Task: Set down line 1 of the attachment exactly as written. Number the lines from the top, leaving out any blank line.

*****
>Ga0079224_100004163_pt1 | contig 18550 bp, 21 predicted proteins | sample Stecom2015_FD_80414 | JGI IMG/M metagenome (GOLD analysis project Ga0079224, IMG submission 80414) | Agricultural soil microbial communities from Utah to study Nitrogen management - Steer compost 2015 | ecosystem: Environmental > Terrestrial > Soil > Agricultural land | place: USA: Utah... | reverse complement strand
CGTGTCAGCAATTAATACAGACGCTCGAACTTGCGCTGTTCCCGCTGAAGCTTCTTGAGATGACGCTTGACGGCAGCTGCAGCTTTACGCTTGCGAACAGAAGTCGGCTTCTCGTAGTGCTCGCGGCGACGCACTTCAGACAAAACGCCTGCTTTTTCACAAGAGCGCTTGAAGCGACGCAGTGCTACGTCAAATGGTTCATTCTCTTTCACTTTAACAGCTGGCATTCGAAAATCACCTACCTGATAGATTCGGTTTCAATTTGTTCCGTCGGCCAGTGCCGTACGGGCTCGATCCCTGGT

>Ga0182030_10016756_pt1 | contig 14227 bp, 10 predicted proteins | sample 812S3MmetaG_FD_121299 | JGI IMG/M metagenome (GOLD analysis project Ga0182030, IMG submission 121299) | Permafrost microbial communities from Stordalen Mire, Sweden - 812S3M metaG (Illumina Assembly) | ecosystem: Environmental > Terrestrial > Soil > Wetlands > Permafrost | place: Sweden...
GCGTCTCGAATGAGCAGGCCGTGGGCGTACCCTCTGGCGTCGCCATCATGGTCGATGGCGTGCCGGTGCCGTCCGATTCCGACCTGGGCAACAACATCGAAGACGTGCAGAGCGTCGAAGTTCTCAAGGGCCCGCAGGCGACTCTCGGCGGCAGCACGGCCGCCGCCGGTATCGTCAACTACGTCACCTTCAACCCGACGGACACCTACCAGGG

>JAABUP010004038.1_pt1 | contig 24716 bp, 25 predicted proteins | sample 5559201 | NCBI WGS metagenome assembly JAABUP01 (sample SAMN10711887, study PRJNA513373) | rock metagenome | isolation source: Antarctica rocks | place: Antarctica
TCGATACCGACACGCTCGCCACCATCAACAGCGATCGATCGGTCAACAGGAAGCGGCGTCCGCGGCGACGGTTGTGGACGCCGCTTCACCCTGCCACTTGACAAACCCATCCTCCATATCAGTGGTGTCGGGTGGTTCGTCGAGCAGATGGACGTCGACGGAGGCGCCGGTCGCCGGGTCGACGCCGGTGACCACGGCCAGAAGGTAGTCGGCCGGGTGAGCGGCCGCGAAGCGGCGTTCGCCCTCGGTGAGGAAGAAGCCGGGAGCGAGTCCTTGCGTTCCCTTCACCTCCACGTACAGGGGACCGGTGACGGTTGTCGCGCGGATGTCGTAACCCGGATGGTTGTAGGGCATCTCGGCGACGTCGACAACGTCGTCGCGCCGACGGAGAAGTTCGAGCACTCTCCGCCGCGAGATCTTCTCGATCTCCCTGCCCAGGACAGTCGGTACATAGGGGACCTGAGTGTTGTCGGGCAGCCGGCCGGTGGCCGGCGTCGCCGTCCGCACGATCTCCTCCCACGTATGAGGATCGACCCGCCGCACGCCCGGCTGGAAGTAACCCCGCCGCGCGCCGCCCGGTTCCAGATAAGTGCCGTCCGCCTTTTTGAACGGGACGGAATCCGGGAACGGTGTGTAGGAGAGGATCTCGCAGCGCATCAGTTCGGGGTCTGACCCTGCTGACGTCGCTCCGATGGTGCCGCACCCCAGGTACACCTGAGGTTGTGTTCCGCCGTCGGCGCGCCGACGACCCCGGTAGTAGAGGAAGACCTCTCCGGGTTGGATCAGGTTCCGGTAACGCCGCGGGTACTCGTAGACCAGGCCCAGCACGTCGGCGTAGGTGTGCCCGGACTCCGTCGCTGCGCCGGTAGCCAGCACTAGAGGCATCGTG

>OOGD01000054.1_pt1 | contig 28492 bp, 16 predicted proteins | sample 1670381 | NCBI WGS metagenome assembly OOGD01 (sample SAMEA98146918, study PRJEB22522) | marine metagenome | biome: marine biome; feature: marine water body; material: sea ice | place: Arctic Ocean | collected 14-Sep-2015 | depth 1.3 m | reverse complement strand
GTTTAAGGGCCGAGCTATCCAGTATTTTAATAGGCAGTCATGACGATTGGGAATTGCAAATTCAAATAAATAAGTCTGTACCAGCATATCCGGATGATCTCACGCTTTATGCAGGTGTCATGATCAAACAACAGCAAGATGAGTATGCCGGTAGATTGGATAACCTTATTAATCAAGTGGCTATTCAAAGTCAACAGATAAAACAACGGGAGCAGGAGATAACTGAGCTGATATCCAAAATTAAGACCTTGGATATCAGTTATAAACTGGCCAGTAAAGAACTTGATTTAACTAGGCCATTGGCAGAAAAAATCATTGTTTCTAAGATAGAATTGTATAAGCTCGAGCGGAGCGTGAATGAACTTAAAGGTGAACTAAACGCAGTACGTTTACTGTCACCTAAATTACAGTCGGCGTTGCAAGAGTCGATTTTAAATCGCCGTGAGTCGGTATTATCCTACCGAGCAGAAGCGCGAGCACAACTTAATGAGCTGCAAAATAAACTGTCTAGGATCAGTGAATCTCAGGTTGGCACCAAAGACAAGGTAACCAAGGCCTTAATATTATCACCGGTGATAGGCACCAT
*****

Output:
>Ga0079224_100004163_pt1 | contig 18550 bp, 21 predicted proteins | sample Stecom2015_FD_80414 | JGI IMG/M metagenome (GOLD analysis project Ga0079224, IMG submission 80414) | Agricultural soil microbial communities from Utah to study Nitrogen management - Steer compost 2015 | ecosystem: Environmental > Terrestrial > Soil > Agricultural land | place: USA: Utah... | reverse complement strand